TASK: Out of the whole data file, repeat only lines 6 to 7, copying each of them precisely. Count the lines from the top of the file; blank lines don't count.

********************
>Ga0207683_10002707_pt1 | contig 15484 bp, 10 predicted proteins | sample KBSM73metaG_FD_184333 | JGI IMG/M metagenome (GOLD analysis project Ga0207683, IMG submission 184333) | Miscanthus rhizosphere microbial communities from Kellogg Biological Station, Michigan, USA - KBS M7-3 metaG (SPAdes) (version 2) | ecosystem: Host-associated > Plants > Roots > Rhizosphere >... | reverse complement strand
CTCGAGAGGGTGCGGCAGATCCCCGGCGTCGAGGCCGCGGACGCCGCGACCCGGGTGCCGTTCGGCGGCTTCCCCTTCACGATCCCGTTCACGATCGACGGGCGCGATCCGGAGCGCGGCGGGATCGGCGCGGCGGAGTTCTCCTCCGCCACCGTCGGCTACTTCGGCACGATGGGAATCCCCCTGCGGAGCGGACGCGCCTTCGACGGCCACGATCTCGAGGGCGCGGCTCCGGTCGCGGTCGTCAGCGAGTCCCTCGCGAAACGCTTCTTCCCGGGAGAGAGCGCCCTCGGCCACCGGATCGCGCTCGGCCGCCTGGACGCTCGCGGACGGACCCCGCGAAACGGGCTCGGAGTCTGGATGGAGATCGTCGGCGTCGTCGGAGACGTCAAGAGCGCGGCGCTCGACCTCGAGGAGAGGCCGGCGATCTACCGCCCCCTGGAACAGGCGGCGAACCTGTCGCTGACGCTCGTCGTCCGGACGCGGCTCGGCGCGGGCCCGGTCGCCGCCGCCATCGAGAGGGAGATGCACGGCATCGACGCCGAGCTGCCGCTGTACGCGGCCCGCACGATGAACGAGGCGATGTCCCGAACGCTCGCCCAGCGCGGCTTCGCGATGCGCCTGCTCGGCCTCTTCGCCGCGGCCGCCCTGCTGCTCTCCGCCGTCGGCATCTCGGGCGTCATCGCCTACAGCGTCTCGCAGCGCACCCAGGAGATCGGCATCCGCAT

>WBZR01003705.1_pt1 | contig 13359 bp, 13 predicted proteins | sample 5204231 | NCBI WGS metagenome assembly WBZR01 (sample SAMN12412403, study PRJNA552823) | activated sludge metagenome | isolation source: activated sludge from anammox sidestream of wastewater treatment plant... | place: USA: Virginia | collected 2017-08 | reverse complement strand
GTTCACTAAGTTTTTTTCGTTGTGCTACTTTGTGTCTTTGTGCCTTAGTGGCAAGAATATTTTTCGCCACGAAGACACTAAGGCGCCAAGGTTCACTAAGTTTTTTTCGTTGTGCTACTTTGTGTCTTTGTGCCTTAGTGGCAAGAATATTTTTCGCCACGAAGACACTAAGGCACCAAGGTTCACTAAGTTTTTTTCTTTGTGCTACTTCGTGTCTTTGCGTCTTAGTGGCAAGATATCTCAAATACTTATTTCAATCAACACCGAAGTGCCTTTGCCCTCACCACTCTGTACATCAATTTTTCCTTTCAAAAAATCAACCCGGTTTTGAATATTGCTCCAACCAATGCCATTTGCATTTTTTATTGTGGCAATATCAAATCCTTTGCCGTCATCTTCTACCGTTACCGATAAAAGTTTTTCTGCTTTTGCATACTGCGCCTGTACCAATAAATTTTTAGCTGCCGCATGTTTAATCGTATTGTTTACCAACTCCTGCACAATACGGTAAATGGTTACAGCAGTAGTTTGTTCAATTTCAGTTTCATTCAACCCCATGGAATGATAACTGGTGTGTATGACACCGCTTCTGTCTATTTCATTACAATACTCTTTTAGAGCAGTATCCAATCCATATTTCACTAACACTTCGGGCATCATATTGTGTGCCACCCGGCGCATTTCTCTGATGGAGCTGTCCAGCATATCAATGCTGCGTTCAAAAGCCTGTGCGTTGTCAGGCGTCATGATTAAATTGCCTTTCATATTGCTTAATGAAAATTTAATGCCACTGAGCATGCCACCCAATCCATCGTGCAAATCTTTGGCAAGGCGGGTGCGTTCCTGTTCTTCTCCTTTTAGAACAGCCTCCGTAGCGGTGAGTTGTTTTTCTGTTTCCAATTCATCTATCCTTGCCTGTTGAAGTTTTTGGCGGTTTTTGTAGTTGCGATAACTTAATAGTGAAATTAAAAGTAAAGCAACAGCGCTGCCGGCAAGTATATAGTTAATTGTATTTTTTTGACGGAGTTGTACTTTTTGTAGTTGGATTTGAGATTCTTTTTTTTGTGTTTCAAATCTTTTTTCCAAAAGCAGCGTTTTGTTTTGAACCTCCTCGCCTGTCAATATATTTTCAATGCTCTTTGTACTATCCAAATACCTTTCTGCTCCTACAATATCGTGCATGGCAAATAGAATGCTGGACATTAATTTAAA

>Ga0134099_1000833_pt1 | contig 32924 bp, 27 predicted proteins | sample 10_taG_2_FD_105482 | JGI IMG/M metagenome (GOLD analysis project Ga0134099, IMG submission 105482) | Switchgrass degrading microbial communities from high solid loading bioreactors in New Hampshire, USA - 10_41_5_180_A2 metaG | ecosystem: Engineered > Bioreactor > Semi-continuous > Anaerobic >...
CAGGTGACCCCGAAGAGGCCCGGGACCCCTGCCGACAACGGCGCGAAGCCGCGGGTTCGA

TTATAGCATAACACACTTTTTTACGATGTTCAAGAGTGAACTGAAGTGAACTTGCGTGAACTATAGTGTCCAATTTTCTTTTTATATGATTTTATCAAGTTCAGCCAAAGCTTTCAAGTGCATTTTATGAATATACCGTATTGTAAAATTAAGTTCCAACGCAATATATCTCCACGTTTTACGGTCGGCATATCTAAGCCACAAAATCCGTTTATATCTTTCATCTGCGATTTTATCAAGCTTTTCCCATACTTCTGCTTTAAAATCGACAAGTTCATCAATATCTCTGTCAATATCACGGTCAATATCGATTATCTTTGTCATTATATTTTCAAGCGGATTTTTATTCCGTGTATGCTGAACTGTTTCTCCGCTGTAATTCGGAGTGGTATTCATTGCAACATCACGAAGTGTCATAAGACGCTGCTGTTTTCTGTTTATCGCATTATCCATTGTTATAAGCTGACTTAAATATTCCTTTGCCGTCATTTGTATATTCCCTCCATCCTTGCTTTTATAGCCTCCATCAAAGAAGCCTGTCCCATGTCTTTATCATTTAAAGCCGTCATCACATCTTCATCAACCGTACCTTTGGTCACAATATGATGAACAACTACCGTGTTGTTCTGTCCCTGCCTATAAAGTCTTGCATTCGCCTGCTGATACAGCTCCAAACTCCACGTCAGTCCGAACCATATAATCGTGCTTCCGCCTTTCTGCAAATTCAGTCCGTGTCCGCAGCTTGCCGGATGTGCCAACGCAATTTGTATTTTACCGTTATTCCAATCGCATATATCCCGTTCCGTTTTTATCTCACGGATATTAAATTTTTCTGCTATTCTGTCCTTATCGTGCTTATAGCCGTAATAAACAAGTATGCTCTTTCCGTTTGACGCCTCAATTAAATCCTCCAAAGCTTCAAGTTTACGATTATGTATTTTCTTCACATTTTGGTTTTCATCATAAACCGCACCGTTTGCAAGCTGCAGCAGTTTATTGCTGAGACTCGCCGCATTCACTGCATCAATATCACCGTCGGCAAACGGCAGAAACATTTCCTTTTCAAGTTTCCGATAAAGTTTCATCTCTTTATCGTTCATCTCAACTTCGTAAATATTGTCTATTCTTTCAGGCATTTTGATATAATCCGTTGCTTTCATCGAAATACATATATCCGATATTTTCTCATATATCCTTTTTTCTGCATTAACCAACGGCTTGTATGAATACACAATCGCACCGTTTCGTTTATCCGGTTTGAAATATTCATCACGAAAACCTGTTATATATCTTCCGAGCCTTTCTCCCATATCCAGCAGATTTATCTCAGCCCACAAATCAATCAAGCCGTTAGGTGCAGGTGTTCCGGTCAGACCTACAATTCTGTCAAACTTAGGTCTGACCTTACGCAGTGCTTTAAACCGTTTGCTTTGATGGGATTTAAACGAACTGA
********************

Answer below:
CAGGTGACCCCGAAGAGGCCCGGGACCCCTGCCGACAACGGCGCGAAGCCGCGGGTTCGA

TTATAGCATAACACACTTTTTTACGATGTTCAAGAGTGAACTGAAGTGAACTTGCGTGAACTATAGTGTCCAATTTTCTTTTTATATGATTTTATCAAGTTCAGCCAAAGCTTTCAAGTGCATTTTATGAATATACCGTATTGTAAAATTAAGTTCCAACGCAATATATCTCCACGTTTTACGGTCGGCATATCTAAGCCACAAAATCCGTTTATATCTTTCATCTGCGATTTTATCAAGCTTTTCCCATACTTCTGCTTTAAAATCGACAAGTTCATCAATATCTCTGTCAATATCACGGTCAATATCGATTATCTTTGTCATTATATTTTCAAGCGGATTTTTATTCCGTGTATGCTGAACTGTTTCTCCGCTGTAATTCGGAGTGGTATTCATTGCAACATCACGAAGTGTCATAAGACGCTGCTGTTTTCTGTTTATCGCATTATCCATTGTTATAAGCTGACTTAAATATTCCTTTGCCGTCATTTGTATATTCCCTCCATCCTTGCTTTTATAGCCTCCATCAAAGAAGCCTGTCCCATGTCTTTATCATTTAAAGCCGTCATCACATCTTCATCAACCGTACCTTTGGTCACAATATGATGAACAACTACCGTGTTGTTCTGTCCCTGCCTATAAAGTCTTGCATTCGCCTGCTGATACAGCTCCAAACTCCACGTCAGTCCGAACCATATAATCGTGCTTCCGCCTTTCTGCAAATTCAGTCCGTGTCCGCAGCTTGCCGGATGTGCCAACGCAATTTGTATTTTACCGTTATTCCAATCGCATATATCCCGTTCCGTTTTTATCTCACGGATATTAAATTTTTCTGCTATTCTGTCCTTATCGTGCTTATAGCCGTAATAAACAAGTATGCTCTTTCCGTTTGACGCCTCAATTAAATCCTCCAAAGCTTCAAGTTTACGATTATGTATTTTCTTCACATTTTGGTTTTCATCATAAACCGCACCGTTTGCAAGCTGCAGCAGTTTATTGCTGAGACTCGCCGCATTCACTGCATCAATATCACCGTCGGCAAACGGCAGAAACATTTCCTTTTCAAGTTTCCGATAAAGTTTCATCTCTTTATCGTTCATCTCAACTTCGTAAATATTGTCTATTCTTTCAGGCATTTTGATATAATCCGTTGCTTTCATCGAAATACATATATCCGATATTTTCTCATATATCCTTTTTTCTGCATTAACCAACGGCTTGTATGAATACACAATCGCACCGTTTCGTTTATCCGGTTTGAAATATTCATCACGAAAACCTGTTATATATCTTCCGAGCCTTTCTCCCATATCCAGCAGATTTATCTCAGCCCACAAATCAATCAAGCCGTTAGGTGCAGGTGTTCCGGTCAGACCTACAATTCTGTCAAACTTAGGTCTGACCTTACGCAGTGCTTTAAACCGTTTGCTTTGATGGGATTTAAACGAACTGA